Besides the way they operate, traditional saunas have additional differences. Since the heating methods are different, secondary changes may impact your choice between a traditional or infrared sauna. The fundamental deviations between the two are air temperature levels, humidity levels, energy costs, ease of use, and safety, all of which are described below. 

Temperature of Infrared and Traditional Saunas

Traditional saunas traditionally operate between 155-230°F (68-110°C). The heating of sauna stones maintains this high temperature. The heat from the sauna stones transfers to the room’s air to provide a pleasantly even temperature. With a temperature this warm, you will be sweating right away. 

Infrared saunas use IR or far-infrared radiation to heat the inside of your body. Since these saunas don’t impact the room’s air, IR saunas are relatively cool compared to their traditional counterparts clocking in at 120-140°F (49-60°C). However, the air temperature in IR saunas is almost irrelevant considering the IR is directly heating you and not the air. If a traditional sauna is uncomfortably hot for you, but you still want those health benefits, you can consider trying an infrared sauna that operates at a much lower temperature. 

Humidity Levels of Infrared and Traditional Saunas

Traditional Finnish saunas are usually kept at a humidity level between 20 and 40%. Traditional saunas have heated saunas rocks traditionally located in a somewhat central spot in the room. The sauna occupants can use a bucket of water with a ladle to splash water on the stones to increase the humidity. Therefore, anyone within the sauna can adjust the humidity to their desired comfort level.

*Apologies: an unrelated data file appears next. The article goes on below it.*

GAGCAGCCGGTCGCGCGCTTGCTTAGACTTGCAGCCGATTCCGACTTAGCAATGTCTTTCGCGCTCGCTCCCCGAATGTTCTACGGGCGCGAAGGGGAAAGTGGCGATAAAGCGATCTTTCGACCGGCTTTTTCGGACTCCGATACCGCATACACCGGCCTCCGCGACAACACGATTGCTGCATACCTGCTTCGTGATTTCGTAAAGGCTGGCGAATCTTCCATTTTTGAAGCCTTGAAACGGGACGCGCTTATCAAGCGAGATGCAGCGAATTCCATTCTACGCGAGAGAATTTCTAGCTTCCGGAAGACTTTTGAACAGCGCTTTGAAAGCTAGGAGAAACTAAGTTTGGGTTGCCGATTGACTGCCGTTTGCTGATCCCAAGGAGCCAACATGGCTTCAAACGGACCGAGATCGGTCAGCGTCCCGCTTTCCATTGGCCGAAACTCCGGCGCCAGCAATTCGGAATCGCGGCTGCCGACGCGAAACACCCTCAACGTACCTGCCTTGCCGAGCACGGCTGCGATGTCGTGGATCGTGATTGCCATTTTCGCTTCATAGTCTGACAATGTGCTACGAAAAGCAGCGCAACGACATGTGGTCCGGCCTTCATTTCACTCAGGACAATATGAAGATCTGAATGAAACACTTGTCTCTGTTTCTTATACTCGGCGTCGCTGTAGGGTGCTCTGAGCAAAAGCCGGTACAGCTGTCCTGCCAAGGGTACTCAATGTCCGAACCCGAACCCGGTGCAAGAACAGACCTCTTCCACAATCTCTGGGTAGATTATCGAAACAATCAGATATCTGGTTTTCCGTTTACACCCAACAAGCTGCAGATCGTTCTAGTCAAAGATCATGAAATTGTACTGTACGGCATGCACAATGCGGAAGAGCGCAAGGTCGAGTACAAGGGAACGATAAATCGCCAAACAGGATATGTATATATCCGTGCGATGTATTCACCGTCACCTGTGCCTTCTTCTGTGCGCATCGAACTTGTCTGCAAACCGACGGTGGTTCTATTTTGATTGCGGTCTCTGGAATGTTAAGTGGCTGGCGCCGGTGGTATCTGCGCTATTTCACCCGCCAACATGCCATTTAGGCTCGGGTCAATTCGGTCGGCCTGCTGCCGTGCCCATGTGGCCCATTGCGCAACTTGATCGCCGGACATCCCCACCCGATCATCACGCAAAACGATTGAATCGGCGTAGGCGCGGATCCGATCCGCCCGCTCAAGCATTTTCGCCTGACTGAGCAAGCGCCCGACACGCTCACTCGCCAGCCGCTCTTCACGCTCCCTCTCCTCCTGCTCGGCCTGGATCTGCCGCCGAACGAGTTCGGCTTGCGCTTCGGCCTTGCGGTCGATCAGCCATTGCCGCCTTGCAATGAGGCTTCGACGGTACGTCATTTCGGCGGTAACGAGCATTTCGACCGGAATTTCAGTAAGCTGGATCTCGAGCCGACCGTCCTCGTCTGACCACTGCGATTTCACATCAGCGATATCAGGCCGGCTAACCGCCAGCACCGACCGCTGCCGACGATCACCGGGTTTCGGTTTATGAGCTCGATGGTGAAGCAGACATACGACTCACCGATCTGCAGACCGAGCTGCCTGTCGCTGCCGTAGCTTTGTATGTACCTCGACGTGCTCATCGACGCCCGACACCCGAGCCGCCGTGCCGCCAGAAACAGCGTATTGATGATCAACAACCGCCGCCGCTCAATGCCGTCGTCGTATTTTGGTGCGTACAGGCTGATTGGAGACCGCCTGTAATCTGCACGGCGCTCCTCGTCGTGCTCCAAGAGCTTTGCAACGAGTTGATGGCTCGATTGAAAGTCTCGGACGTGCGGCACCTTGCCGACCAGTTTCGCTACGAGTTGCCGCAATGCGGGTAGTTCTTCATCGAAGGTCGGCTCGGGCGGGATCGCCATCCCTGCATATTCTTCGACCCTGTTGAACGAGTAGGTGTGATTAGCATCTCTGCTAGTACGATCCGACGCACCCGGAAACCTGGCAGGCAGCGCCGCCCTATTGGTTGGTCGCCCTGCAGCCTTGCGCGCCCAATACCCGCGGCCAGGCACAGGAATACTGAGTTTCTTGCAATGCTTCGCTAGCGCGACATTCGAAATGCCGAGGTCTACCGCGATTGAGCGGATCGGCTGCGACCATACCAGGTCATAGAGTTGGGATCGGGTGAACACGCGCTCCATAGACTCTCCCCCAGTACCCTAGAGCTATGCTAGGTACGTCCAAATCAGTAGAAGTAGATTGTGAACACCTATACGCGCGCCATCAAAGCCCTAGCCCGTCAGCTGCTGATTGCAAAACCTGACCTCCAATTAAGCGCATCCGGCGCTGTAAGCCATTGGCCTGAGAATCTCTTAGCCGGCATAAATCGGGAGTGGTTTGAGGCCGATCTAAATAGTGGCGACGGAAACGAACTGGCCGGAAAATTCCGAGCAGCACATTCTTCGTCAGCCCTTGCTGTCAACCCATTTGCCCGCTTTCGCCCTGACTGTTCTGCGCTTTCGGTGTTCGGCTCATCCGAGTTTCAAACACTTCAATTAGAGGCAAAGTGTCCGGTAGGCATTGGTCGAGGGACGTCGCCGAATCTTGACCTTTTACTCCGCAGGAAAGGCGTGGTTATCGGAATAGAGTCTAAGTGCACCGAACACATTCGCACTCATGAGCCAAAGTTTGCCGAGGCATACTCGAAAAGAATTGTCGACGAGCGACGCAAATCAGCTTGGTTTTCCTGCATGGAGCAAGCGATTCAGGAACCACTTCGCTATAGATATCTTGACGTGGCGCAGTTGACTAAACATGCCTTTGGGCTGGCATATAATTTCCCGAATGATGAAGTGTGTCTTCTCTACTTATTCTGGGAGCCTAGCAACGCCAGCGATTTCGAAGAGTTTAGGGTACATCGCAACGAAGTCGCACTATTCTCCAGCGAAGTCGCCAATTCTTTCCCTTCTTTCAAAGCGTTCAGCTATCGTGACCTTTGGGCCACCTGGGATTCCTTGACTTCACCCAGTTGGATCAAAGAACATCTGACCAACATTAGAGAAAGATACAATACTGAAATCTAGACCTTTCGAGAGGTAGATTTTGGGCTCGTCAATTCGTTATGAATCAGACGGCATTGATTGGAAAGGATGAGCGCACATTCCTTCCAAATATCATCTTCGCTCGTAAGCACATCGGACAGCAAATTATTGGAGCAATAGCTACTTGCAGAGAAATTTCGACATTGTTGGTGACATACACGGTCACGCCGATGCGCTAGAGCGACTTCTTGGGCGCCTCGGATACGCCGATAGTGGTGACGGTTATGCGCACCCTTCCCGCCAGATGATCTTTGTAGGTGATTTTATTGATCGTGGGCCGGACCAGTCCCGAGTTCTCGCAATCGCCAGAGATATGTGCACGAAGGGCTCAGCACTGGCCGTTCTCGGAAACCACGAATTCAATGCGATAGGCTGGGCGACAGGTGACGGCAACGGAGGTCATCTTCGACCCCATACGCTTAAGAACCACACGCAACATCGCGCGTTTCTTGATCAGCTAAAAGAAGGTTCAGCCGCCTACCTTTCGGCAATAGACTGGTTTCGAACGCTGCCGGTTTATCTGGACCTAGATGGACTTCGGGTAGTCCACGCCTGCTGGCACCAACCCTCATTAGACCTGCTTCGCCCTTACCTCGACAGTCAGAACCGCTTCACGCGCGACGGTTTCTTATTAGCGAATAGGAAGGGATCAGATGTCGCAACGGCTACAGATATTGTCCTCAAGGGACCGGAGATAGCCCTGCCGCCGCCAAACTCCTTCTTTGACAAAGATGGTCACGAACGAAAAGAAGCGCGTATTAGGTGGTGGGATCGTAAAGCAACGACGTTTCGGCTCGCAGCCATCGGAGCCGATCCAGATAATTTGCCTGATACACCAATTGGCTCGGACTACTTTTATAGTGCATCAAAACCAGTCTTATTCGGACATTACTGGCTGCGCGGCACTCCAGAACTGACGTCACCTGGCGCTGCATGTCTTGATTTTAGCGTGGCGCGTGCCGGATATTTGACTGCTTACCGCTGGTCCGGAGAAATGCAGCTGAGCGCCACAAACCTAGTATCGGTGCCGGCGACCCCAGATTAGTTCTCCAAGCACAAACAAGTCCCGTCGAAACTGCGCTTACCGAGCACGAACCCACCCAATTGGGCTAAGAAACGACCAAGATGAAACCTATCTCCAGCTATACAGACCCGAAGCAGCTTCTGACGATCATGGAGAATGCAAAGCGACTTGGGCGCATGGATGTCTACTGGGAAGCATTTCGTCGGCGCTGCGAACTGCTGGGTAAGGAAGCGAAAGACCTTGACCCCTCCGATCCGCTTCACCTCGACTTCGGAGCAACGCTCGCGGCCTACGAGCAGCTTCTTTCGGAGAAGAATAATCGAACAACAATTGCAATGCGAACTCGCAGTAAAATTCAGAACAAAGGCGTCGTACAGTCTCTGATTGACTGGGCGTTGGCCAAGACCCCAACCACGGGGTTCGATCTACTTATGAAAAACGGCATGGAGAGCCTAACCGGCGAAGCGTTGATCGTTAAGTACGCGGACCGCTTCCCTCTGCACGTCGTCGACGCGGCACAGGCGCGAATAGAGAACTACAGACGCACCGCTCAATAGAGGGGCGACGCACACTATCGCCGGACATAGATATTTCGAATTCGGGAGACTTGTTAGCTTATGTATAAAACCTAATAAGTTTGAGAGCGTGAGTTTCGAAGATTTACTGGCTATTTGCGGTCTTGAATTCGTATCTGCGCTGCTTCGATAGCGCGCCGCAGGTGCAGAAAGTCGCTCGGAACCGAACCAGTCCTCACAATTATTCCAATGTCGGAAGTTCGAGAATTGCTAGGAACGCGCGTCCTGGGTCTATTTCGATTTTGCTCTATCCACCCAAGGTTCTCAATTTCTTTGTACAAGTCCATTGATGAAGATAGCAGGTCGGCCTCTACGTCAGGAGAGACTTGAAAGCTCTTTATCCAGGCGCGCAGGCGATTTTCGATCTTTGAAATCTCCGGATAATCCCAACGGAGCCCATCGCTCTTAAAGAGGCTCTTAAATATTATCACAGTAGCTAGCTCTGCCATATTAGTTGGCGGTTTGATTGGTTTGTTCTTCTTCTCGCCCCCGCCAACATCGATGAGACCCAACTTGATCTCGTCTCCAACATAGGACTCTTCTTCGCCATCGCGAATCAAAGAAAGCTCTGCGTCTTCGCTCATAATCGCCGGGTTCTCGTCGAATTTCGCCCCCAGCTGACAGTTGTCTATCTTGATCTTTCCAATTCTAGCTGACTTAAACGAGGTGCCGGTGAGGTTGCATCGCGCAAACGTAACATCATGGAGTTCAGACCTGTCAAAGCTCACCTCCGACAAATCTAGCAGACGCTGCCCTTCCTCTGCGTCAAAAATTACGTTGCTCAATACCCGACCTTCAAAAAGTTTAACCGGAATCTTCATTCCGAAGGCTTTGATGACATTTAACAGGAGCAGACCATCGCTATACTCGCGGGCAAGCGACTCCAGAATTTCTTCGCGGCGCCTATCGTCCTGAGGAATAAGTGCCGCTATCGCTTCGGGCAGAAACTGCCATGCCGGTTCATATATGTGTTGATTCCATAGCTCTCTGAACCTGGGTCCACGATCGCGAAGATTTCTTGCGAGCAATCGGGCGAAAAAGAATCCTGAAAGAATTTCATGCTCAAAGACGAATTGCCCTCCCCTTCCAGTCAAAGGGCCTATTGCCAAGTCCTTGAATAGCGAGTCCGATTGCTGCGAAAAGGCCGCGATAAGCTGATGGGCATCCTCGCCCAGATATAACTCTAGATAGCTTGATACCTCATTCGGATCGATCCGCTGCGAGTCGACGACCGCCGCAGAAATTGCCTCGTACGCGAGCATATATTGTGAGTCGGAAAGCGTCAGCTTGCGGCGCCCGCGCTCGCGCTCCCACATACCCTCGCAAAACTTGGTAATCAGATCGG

Infrared saunas usually don’t have variable humidity. Since infrared saunas are not designed to heat anything but occupants’ bodies, they do not heat the air nor rocks like traditional saunas. As such, there is no hot surface to splash water onto and create higher humidity levels. Therefore all types of infrared saunas are “dry” unless an extra steam generator is added. 

Energy Costs for Infrared and Traditional Saunas

It is challenging to make a direct cost comparison between infrared and traditional saunas since the sizes, equipment used, and energy requirements are too variable. However, it is reasonable to say that, on average, traditional saunas use more energy than infrared saunas because they have to heat the entire space by bringing water to its boiling point.